The province of Punjab has different dynamics when it comes to its healthcare sector. It is bigger in size with a population of around 110 million people but comparatively more developed than all other provinces of the country. That is a huge number compared to KP’s 40 million people and requires better management and implementation of the Program. Punjab can test run the UHC model in selective cities while working on SSP in its proper expansion across the province.

The Sehat Sahulat Program and UHC in Sindh and Balochistan

The Prime Minister considers UHC to be of paramount importance and plans to provide it to every citizen in Pakistan. After KP and Punjab, where his party is in power, he plans to push Balochistan and Sindh towards it where his party and government has less power.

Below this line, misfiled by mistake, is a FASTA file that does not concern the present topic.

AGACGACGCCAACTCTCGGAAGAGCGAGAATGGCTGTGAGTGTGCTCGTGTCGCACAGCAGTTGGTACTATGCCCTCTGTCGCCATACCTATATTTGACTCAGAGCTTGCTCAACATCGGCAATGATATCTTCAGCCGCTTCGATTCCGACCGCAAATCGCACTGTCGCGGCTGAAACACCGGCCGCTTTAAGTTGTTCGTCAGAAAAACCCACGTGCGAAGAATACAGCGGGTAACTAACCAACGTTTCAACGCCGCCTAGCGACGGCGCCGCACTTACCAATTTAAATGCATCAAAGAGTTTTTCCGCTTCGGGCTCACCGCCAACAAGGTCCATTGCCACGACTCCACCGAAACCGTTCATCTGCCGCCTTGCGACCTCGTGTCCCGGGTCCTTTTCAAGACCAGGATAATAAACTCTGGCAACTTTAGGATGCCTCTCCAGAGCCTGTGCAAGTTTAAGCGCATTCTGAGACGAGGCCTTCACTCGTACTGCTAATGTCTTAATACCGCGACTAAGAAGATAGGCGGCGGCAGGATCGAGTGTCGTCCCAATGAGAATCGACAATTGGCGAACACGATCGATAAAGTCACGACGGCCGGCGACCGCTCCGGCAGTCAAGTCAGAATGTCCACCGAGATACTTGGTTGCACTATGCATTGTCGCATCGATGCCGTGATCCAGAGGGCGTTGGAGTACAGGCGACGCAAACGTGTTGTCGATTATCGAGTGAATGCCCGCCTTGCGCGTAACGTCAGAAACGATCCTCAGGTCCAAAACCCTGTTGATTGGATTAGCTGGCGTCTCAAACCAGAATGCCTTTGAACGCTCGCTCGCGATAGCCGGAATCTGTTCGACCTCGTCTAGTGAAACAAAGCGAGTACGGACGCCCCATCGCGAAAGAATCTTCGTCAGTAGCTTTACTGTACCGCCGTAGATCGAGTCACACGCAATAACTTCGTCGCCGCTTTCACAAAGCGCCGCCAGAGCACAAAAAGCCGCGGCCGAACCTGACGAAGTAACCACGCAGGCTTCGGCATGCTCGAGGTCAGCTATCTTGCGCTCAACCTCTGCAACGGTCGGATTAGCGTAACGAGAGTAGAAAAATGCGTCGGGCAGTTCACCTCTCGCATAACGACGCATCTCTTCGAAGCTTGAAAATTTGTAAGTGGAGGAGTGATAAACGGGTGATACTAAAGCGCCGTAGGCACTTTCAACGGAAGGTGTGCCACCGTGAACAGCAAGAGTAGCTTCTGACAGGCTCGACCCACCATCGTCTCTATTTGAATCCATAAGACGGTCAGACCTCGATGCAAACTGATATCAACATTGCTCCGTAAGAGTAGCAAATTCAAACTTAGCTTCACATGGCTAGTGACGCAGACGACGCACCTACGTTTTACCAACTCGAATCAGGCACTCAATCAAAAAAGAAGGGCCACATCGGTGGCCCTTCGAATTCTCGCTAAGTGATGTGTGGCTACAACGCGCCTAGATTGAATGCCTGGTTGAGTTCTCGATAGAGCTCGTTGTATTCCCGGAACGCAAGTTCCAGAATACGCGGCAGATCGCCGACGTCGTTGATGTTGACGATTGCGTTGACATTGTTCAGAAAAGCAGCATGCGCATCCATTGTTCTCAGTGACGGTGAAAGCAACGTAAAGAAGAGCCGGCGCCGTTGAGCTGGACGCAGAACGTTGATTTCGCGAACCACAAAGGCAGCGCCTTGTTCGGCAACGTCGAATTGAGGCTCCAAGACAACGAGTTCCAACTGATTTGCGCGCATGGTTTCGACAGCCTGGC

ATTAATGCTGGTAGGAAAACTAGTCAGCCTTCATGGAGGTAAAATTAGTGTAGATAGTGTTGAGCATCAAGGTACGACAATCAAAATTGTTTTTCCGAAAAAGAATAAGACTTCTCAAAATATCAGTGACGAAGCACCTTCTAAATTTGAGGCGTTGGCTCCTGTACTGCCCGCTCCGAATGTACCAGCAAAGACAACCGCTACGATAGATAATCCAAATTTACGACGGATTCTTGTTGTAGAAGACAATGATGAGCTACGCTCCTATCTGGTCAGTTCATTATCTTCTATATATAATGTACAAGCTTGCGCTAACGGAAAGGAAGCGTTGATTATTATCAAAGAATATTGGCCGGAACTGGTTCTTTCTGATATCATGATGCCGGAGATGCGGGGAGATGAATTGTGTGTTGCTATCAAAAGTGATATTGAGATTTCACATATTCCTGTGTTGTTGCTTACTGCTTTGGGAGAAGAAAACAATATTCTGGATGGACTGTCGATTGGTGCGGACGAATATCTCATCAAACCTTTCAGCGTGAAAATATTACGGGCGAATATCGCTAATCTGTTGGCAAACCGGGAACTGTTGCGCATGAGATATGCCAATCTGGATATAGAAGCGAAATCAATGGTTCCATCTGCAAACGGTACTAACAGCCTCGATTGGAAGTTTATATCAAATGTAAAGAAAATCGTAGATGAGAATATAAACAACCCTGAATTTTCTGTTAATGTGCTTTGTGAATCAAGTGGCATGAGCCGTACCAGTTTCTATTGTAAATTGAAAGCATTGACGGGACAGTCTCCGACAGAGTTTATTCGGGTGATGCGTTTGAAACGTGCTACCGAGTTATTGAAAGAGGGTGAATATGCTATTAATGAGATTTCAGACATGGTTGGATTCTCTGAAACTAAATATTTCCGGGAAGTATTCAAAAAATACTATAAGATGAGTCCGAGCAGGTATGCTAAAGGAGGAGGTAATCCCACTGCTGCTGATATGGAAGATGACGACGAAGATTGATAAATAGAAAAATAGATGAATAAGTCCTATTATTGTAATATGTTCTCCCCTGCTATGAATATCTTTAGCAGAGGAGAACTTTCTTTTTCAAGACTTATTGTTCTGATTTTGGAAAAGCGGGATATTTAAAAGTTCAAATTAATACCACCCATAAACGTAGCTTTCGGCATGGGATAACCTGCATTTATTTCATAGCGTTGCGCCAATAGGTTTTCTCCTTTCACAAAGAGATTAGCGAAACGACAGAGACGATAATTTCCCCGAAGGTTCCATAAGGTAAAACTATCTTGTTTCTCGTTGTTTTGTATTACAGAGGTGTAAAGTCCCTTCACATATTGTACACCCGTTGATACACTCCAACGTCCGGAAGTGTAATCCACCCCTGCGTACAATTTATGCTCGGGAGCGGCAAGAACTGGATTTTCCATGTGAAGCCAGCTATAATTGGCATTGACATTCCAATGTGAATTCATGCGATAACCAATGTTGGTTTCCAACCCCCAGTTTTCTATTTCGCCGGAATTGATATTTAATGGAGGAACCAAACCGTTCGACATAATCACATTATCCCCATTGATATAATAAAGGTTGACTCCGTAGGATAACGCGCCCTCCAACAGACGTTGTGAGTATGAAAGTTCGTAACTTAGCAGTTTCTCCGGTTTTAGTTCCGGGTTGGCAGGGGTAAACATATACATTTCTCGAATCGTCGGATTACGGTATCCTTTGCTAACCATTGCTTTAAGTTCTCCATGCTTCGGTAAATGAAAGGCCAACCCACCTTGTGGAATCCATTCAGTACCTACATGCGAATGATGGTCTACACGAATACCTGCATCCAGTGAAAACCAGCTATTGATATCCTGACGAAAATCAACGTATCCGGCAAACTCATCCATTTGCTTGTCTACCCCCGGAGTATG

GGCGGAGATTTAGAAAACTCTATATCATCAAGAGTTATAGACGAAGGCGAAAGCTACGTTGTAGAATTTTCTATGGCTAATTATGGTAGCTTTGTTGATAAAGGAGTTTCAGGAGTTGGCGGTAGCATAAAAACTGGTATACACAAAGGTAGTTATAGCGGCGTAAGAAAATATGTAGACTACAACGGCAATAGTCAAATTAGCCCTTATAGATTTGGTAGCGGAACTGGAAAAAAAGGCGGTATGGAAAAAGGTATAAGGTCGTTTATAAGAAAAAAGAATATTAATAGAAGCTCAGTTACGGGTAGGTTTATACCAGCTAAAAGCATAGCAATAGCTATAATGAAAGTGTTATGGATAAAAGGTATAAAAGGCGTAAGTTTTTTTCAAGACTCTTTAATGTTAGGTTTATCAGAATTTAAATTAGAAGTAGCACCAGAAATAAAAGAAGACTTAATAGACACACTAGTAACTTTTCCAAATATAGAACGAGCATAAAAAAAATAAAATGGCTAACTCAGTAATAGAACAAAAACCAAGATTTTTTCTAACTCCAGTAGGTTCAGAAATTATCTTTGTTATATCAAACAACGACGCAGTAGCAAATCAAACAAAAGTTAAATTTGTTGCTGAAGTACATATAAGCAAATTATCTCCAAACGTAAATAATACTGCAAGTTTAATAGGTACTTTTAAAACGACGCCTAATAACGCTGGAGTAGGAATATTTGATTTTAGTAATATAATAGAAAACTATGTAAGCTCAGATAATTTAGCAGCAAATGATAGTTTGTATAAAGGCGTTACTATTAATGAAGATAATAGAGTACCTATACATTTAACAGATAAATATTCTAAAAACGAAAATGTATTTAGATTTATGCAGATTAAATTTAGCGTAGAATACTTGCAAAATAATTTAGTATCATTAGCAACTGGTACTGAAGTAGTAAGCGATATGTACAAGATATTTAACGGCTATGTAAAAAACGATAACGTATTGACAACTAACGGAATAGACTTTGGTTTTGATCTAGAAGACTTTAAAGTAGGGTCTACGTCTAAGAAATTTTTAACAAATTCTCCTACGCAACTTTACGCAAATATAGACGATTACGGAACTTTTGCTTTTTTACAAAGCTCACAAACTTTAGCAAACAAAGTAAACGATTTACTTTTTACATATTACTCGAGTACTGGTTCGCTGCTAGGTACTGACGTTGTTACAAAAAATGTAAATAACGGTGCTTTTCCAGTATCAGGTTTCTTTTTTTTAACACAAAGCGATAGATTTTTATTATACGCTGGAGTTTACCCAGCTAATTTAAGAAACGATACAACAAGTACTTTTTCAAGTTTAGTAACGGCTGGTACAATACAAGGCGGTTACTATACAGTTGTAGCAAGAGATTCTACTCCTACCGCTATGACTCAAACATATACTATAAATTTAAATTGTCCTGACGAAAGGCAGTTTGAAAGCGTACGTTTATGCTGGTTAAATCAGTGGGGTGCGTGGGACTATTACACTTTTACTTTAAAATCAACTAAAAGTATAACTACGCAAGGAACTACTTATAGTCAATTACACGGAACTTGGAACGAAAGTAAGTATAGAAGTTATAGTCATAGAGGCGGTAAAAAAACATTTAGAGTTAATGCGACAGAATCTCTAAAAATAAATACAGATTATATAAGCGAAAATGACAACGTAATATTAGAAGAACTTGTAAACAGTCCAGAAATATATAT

He said in August that he would suggest the Balochistan government to launch a similar initiative in the province. Once the populations of the three provinces have access to free healthcare, he said, the people in Sindh will demand the provincial government to introduce a similar program which would ultimately put the opposition-led Sindh government under pressure to extend the facility to its people.

So far, SSP is only launched in Tharparkar. The SSP and UHC have a long way to go in the southern provinces of Pakistan. It depends on the provincial and federal governments to work closely towards healthcare initiatives despite their political differences to achieve substantial results in the healthcare sector.

UHC around the world